7.4.3 During Transportation Driver should follow specified route only, 
maintain speed limit, never park the truck near 
residential areas, drive truck carefully and observe all 
rules and signals, avoid overtaking of moving vehicles 
and do not leave the truck without watch at any time. The trucks should not be parked under direct 
sunshine for long duration. No repairs involving gas cutting, welding etc, 
should be done during transportation period. If required 
at all, repairs should be done by authorized and 

competent personnel of Maintenance Department/ 
Plant who are deputed by manufacturer/supplier. The driver should physically inspect complete 
mounting periodically and immediately report any 
abnormality to the supplier. In case of emergency (for example leaks, 
fires etc), the following measures should be taken 

a) Stop the engine, 

b) Notify police and fire brigade immediately, 

c) Mark roads, warn other road users, 

d) Keep public away, and 

e) In case of leak, avoid open flame near spillage. 

7.4,4 Drivers Training The basics of any effective safety programme 
for transportation of HFC- 134a is adequate training. Each driver must be carefully selected and 
receive adequate amount of classroom training, audio- 
visual instructions and job training. The driver must carry material safety data sheet 
with each consignment of HFC- 134a. Systematic training/retraining/reviews must be 
carried out to ensure: 

a) Safe driving methods, 

b) Actions to be taken during emergency, 

c) Proper use of fire extinguishers, kits, TREM 
cards, instruction manual etc, and 

d) Communication with manufacturer/supplier. 


8.1 Spillage/Leakage 

8.1.1 Frequent inspection of equipment, containers and 
vessels containing HFC- 134a should be made to detect 
or prevent leaks. 

8.1.2 If spills or leaks of HFC- 1 34a occur, only properly 
protected personnel should remain in the area and entry 
to others should be prohibited.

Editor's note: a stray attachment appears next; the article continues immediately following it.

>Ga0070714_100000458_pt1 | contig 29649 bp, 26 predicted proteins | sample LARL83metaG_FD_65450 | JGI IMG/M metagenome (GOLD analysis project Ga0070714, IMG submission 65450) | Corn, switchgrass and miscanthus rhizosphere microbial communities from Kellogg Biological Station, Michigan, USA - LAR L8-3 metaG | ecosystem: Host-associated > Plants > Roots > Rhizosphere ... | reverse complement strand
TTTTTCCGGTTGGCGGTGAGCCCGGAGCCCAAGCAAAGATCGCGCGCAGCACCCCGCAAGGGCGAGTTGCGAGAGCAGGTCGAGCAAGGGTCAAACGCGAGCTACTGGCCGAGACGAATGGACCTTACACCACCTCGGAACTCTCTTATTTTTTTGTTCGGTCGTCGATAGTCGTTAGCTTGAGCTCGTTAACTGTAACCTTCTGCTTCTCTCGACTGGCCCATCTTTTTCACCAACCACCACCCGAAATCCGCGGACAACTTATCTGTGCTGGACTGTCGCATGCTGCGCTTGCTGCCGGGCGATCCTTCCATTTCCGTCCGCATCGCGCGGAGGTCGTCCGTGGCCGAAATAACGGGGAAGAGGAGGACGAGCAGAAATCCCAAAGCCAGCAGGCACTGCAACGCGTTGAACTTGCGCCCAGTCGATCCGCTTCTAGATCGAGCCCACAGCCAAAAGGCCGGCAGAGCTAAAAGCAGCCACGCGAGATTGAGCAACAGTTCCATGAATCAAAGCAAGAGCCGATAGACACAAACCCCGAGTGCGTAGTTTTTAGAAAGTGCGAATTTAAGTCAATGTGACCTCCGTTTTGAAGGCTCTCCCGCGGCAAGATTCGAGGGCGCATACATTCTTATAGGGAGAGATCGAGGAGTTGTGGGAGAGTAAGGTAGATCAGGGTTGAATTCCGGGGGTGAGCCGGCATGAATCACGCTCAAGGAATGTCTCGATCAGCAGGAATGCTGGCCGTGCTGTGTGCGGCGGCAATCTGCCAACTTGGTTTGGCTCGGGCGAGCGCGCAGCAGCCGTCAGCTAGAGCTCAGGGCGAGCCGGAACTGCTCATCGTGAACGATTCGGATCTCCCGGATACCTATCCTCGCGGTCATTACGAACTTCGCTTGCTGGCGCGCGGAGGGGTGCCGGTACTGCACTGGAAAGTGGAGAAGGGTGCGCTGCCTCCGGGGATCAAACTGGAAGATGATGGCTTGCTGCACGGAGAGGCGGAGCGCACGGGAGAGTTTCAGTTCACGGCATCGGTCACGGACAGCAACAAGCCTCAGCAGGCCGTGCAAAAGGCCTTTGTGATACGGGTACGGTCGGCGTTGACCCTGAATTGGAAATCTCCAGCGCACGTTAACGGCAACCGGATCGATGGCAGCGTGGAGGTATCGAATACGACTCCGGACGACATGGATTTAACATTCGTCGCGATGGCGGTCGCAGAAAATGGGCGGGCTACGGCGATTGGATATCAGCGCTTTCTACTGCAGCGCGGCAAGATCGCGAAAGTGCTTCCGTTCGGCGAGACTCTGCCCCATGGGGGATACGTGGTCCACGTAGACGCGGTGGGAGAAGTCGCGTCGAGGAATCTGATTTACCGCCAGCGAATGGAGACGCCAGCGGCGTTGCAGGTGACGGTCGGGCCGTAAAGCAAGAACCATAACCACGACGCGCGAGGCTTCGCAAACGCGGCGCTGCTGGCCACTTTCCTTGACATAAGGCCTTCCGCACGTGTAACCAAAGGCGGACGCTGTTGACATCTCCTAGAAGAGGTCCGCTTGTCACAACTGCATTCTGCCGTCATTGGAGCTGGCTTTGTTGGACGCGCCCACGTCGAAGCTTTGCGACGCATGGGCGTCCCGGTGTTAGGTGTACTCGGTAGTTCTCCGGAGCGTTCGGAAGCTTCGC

8.1.3 Every organisation handling HFC-i34a must 
form Emergency Response Team which is available 
round the clock. Spills or leaks should be handled by 
Emergency Response Team specifically trained to 
handle emergency situations. 

8.1.4 In case of major spill or leak, the area should be 
evacuated immediately. Vapours may concentrate near 
the floor, displacing available oxygen. 

8.1.5 The area of leak must be ventilated using blowers 
or fans to circulate the air at floor level. 

IS 15548 : 2005 

8.1.6 Use self contained breathing apparatus while 
going to close valves or repair source of leak. 

8.1.7 Avoid open flames near spillage. 

8.1.8 If source of leak is a cylinder and the leak can 
not be stopped in place, remove the leaking cylinder to 
a safe place in the open air and repair leak. 

8.1.9 Prevent liquid from entering sewers, sumps or 
pit areas, since vapour can create suffocating 
atmosphere. Capture material for recycle or destruction 
if equipment is available. 

8.2 Leak Detection 

8.2.1 Leak detection is important for refrigerant 
conservation, equipment protection and performance, 
reduction of emissions and protection of those coming 
in contact with the system. 

8.2.2 No leak testing should be performed with HFC- 
134a and air in the system. HFC- 134a may be safely 
pressured with dry nitrogen. 

8.2.3 Leak detectors may be used for pin pointing 
specific leaks or for monitoring an entire room on a 
continuous basis. 

8.2.4 There are two types of leak detectors, leak 
pinpointers and area monitors. Before purchasing either 
type, several equipment factors should be considered, 
including detection limits, sensitivity and selectivity. 
Fluorescent dyes compatible with lubricant and HFC- 
134a can also be added to a system for leak detection. 

8.3 Waste Disposal 

Disposal refers to the destruction of used HFC- 134a. 
Disposal may only be necessary when HFC- 134a has 
become badly contaminated with other products and 
no longer meets the acceptance specifications of 
reclaimers. Be sure to check the qualifications of any 
firm before sending them used HFC- 134a. 


9.1 Recovery 

9.1.1 Recovery and re-use of HFC-134a is important 
from an environmental stand point. 

9.1.2 HFC- 134a may be recovered from refrigeration 
equipment using on-site equipment or portable recovery 
devices containing compressor and an air cooled 

9.1.3 Known venting of HFC-134a during the 
maintenance, servicing or disposal of refrigeration 
equipment should not be done. 

9.2 Reclamation 

Reprocessing of used HFC-134a should be done as 
far as possible. 

9.3 Recycling 

Refrigerant recycle refers to the reduction of used 
refrigerant contamination using devices that reduce oil, 
water, acidity and particulates. 


10.1 Fire Prevention 

10.1.1 HFC-134a is not flammable at ambient 
temperature and atmospheric pressure. Avoid open 
flames near source of leak. 

10.1.2 Cylinders may rupture under fire conditions 
and decomposition of HFC- 134a may occur. This will 
produce toxic and irritating compounds. 

10.2 Fire Fighting 

10.2.1 In case of fire in the area where cylinders are 
stored, cool cylinders with water spray. Self contained 
breathing apparatus with full face-piece and protective 
clothing may be required if cylinders rupture or release 
under fire conditions. 

10.2.2 Use appropriate fire extinguishing media as 
appropriate for combustibles in the area. 


11.1 Employee Education and Training